Tim Eyman to pay $2.9M to reimburse taxpayers for AG’s costs during campaign finance case

Tim Eyman

OLYMPIA, Wash. — A judge on Friday ordered tax activist and former gubernatorial candidate Tim Eyman to pay nearly $2.9 million in costs and fees related to Attorney General Bob Ferguson’s campaign finance lawsuit.

This is in addition the $2.6 million civil penalty Eyman was ordered to pay in February.

AG Ferguson’s Office said Eyman is a “repeat violator” of the state’s voter-approved campaign finance laws and has, on multiple occasions, been caught illegally and intentionally concealing hundreds of thousands of dollars in campaign contributions that ended up in his personal bank account.

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Eyman is under a court order to pay $10,000 every month and has been consistently making payments. To date, he has paid nearly $500,000 to the state, including $355,498 in content sanctions and fees related to his delay of the state’s case. The court-ordered amount will increase to $13,500 every month in January 2022.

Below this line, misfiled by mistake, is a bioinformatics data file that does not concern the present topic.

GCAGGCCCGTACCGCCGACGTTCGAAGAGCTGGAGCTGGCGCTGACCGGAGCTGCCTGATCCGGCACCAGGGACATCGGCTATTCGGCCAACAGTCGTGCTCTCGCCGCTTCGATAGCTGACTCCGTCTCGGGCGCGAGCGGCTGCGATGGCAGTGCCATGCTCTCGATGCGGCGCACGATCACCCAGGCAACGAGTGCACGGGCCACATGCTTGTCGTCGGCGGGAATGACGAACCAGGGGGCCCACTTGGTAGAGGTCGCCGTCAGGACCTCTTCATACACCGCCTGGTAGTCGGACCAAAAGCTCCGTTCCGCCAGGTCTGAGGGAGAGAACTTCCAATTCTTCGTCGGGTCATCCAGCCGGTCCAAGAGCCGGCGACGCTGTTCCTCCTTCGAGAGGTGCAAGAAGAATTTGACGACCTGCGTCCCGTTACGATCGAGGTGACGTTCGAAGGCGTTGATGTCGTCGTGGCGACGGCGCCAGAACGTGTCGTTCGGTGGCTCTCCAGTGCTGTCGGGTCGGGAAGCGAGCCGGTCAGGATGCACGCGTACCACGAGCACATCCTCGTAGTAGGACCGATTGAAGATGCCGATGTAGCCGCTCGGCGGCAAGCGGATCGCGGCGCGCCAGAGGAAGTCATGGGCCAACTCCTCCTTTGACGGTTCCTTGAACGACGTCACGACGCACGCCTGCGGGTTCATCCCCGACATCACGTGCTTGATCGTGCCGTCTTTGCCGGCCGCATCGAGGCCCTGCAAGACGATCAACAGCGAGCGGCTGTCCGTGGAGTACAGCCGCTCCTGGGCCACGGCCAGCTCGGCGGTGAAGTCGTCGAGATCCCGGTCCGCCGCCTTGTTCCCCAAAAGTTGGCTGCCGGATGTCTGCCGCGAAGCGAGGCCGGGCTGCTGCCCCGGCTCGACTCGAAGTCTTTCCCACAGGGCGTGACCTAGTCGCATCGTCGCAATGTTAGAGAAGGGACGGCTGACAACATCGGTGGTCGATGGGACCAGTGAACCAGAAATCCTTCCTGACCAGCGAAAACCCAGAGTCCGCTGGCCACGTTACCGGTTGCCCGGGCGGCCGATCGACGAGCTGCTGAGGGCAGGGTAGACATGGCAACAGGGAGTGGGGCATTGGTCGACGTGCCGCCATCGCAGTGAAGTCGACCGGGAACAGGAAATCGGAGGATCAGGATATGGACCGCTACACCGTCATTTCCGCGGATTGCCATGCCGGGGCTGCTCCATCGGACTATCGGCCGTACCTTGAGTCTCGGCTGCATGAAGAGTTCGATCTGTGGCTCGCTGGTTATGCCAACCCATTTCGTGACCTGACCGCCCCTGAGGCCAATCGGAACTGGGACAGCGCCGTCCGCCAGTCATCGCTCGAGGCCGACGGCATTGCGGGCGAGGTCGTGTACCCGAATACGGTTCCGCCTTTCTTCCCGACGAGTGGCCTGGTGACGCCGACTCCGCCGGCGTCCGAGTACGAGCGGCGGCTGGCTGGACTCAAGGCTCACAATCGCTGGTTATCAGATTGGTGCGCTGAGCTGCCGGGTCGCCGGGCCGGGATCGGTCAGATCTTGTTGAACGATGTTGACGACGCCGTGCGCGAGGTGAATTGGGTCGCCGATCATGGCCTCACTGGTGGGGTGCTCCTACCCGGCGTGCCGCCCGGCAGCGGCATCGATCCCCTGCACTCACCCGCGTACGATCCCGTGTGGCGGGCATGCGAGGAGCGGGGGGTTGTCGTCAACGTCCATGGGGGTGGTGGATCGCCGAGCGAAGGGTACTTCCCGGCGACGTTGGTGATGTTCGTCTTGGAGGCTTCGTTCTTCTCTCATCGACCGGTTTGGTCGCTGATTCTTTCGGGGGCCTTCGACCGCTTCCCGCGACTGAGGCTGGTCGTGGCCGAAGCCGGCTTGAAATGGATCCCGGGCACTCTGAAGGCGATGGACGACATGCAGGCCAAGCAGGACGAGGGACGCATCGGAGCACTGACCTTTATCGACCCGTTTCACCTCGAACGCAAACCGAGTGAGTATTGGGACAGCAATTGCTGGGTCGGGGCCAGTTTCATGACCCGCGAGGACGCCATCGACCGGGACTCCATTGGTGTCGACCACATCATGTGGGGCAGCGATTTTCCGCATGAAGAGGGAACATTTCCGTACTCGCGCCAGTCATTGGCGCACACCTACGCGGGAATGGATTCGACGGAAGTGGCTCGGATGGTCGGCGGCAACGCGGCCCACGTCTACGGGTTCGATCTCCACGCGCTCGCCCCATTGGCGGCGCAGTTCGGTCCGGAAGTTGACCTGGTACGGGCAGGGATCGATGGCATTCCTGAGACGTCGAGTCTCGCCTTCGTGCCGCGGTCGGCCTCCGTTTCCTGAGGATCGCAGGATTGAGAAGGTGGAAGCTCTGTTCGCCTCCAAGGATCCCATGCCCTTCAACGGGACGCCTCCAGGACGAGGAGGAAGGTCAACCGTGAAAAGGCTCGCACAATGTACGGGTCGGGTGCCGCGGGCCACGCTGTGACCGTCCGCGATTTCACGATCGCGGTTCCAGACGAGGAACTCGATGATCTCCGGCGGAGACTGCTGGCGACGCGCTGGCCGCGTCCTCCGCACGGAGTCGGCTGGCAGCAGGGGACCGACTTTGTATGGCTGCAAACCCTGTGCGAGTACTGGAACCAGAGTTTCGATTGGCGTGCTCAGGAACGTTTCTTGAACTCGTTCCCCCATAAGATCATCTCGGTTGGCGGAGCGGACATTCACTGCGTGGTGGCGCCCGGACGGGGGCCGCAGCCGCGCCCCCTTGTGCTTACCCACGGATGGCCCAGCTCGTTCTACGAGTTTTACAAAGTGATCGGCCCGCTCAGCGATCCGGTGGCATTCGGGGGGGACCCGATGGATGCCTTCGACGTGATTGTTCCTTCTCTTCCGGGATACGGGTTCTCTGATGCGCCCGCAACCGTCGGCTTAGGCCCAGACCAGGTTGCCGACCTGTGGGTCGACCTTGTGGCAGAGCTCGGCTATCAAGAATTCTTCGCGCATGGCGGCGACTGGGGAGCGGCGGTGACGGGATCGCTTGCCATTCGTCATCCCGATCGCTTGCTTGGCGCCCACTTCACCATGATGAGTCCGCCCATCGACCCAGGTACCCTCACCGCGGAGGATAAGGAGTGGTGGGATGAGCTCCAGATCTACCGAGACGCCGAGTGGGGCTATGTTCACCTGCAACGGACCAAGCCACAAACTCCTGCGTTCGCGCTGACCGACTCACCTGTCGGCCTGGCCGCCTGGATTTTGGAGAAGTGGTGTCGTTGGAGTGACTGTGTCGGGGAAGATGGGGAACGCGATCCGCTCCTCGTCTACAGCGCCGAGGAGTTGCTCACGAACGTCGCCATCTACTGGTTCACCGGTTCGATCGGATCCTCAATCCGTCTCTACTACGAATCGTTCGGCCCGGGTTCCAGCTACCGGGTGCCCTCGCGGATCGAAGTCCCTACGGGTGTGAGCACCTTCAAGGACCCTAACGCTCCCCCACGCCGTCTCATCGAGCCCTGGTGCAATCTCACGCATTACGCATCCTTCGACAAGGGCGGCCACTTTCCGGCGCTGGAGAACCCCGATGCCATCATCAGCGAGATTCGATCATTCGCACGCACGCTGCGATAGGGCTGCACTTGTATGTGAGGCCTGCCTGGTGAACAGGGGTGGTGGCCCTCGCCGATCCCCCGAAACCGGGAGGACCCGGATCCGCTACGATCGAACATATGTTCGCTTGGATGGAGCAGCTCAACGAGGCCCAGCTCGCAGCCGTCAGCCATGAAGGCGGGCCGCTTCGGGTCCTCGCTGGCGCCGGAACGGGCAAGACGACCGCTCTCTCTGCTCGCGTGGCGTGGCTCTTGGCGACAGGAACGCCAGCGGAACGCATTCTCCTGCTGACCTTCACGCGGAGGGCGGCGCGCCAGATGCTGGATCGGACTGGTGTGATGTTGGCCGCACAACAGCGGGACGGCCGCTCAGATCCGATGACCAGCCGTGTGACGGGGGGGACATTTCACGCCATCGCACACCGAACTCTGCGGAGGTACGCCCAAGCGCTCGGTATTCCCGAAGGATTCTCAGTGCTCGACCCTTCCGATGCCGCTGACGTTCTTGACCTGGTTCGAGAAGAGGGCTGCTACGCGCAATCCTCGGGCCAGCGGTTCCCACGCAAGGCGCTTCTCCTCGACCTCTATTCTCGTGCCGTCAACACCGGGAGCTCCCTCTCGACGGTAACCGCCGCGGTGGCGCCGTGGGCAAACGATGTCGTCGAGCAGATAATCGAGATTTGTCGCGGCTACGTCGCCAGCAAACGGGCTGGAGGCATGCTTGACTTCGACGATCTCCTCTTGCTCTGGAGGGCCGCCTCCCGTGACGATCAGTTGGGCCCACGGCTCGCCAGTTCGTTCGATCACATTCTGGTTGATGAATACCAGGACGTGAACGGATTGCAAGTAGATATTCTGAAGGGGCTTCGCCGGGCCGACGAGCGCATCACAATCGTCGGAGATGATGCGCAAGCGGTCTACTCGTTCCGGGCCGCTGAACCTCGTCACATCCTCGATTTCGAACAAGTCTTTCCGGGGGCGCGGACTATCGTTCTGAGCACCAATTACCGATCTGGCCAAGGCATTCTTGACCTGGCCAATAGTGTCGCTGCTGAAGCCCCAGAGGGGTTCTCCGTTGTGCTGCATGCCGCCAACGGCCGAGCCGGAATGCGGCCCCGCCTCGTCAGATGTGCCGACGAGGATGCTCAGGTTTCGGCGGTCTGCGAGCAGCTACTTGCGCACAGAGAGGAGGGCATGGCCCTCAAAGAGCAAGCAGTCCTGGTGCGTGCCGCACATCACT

The Washington State Public Disclosure Commission investigated Eyman and found evidence that he had engaged in an illegal kickback scheme and referred the case to the AG’s office for enforcement. At that time, the PDC Chair called it “one of the most egregious” violations the commission had ever seen in its nearly 50 years of existence.

In Friday’s decision, Judge James Dixon ruled that Eyman’s illegal conduct was “part of a pattern of violations, which resulted from a knowing and intentional effort to conceal, deceive, mislead and engage in collusive behaviors [as defined by the law].”

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The judge also ruled that Eyman deposited checks into his personal account that were made out to his initiative committee and prohibited him from directing the finances of any political committee.

“Tim Eyman broke the law – repeatedly – and in order to delay his day of reckoning, he willfully dragged out this case with frivolous and cost-inflating litigation tactics,” Ferguson said. “This decision ensures that Tim Eyman bears the cost of his years-long obstruction of our case – not the taxpayers.”

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